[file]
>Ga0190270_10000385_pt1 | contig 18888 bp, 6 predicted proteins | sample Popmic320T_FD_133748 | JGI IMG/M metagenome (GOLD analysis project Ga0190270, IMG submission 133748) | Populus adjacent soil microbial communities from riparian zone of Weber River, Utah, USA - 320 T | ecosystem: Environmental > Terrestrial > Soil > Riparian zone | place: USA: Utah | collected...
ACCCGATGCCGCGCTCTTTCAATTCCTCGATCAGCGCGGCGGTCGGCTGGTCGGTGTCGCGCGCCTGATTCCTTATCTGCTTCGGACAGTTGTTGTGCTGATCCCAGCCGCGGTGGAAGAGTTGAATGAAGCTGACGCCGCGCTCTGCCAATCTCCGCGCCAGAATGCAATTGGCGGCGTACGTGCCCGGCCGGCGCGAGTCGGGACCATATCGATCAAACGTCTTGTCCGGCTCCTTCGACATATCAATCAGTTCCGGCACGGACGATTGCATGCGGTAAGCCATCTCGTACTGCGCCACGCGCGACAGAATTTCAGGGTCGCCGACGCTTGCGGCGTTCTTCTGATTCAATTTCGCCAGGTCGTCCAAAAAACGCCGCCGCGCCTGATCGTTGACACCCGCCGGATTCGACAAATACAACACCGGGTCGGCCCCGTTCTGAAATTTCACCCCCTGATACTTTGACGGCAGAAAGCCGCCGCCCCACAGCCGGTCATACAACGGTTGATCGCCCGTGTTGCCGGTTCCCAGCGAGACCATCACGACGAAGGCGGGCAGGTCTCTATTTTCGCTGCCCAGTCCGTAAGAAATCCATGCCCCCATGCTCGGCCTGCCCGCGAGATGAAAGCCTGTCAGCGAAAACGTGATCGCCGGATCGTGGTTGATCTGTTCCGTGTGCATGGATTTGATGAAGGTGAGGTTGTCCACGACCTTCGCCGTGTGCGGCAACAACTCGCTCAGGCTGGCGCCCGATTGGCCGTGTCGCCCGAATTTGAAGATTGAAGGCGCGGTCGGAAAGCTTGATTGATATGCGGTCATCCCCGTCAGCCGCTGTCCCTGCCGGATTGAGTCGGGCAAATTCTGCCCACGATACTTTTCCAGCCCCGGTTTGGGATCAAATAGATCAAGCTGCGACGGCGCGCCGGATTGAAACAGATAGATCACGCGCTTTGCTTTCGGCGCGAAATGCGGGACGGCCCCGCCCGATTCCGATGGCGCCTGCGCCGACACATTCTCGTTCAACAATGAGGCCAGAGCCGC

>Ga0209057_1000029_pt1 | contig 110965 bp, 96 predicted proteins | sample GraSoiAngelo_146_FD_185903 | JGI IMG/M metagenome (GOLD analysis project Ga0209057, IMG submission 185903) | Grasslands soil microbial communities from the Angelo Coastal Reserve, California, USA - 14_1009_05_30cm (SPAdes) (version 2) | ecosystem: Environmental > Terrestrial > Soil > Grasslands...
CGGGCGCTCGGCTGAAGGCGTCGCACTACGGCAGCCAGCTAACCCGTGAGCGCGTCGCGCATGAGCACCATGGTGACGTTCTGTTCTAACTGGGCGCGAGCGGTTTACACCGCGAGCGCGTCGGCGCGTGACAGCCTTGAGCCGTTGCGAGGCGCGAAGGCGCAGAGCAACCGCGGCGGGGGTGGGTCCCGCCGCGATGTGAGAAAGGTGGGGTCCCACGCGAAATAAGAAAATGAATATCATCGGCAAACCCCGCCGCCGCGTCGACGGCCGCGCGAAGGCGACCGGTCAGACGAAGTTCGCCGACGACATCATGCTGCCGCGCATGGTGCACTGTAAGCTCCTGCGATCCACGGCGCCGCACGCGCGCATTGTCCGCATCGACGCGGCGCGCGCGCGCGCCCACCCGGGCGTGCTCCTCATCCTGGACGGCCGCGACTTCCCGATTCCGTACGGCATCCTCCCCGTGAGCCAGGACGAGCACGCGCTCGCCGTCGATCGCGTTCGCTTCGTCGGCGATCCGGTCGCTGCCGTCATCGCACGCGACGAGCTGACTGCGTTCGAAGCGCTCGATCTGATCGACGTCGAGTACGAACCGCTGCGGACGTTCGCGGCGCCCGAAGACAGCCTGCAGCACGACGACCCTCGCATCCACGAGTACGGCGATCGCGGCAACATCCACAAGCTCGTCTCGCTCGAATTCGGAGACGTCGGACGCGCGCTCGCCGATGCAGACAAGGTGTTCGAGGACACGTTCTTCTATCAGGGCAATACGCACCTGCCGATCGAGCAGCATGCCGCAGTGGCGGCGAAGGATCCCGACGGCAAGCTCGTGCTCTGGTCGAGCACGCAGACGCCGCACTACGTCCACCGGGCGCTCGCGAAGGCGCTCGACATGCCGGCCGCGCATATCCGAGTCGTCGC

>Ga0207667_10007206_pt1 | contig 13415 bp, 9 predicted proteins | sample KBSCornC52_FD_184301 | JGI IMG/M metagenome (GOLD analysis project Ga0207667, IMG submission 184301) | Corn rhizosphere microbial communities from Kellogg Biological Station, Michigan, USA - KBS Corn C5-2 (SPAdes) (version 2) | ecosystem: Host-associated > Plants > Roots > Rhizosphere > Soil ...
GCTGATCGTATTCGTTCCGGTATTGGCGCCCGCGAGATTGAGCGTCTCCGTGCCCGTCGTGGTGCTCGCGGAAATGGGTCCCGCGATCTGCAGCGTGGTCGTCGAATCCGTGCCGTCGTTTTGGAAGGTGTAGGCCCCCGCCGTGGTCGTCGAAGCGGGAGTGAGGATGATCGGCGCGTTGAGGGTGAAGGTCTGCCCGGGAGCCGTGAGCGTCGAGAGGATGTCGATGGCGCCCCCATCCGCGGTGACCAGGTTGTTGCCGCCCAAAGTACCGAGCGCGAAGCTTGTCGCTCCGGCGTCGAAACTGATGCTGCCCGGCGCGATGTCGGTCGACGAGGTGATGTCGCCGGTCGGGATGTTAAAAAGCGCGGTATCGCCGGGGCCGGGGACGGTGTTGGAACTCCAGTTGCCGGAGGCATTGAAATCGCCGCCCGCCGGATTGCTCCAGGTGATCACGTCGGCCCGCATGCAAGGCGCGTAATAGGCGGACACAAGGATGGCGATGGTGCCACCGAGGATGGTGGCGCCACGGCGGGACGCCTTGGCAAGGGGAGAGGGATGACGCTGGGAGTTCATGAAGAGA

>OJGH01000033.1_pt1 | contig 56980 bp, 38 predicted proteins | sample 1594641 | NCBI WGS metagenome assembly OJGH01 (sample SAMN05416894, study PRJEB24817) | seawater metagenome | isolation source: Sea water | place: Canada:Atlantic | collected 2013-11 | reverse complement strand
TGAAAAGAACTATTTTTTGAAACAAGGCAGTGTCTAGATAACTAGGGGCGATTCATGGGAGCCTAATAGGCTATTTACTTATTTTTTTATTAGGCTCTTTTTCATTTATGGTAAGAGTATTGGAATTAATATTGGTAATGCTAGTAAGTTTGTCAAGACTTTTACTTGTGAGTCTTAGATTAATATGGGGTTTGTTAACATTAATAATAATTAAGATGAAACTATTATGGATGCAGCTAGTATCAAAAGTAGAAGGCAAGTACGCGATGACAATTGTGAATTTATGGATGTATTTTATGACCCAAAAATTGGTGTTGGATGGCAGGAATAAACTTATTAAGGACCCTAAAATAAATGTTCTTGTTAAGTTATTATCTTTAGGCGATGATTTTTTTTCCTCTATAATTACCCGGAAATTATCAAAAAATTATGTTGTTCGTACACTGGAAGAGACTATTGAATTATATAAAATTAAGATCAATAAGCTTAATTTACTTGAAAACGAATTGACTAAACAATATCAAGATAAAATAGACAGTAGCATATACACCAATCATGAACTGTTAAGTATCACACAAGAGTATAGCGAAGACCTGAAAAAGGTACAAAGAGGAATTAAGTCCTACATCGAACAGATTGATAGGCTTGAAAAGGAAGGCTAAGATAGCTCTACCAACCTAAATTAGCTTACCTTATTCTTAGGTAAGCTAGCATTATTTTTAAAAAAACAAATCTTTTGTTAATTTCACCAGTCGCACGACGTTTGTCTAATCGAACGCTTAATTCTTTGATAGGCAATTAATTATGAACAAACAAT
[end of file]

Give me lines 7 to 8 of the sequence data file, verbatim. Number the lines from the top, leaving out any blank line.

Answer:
>OJGH01000033.1_pt1 | contig 56980 bp, 38 predicted proteins | sample 1594641 | NCBI WGS metagenome assembly OJGH01 (sample SAMN05416894, study PRJEB24817) | seawater metagenome | isolation source: Sea water | place: Canada:Atlantic | collected 2013-11 | reverse complement strand
TGAAAAGAACTATTTTTTGAAACAAGGCAGTGTCTAGATAACTAGGGGCGATTCATGGGAGCCTAATAGGCTATTTACTTATTTTTTTATTAGGCTCTTTTTCATTTATGGTAAGAGTATTGGAATTAATATTGGTAATGCTAGTAAGTTTGTCAAGACTTTTACTTGTGAGTCTTAGATTAATATGGGGTTTGTTAACATTAATAATAATTAAGATGAAACTATTATGGATGCAGCTAGTATCAAAAGTAGAAGGCAAGTACGCGATGACAATTGTGAATTTATGGATGTATTTTATGACCCAAAAATTGGTGTTGGATGGCAGGAATAAACTTATTAAGGACCCTAAAATAAATGTTCTTGTTAAGTTATTATCTTTAGGCGATGATTTTTTTTCCTCTATAATTACCCGGAAATTATCAAAAAATTATGTTGTTCGTACACTGGAAGAGACTATTGAATTATATAAAATTAAGATCAATAAGCTTAATTTACTTGAAAACGAATTGACTAAACAATATCAAGATAAAATAGACAGTAGCATATACACCAATCATGAACTGTTAAGTATCACACAAGAGTATAGCGAAGACCTGAAAAAGGTACAAAGAGGAATTAAGTCCTACATCGAACAGATTGATAGGCTTGAAAAGGAAGGCTAAGATAGCTCTACCAACCTAAATTAGCTTACCTTATTCTTAGGTAAGCTAGCATTATTTTTAAAAAAACAAATCTTTTGTTAATTTCACCAGTCGCACGACGTTTGTCTAATCGAACGCTTAATTCTTTGATAGGCAATTAATTATGAACAAACAAT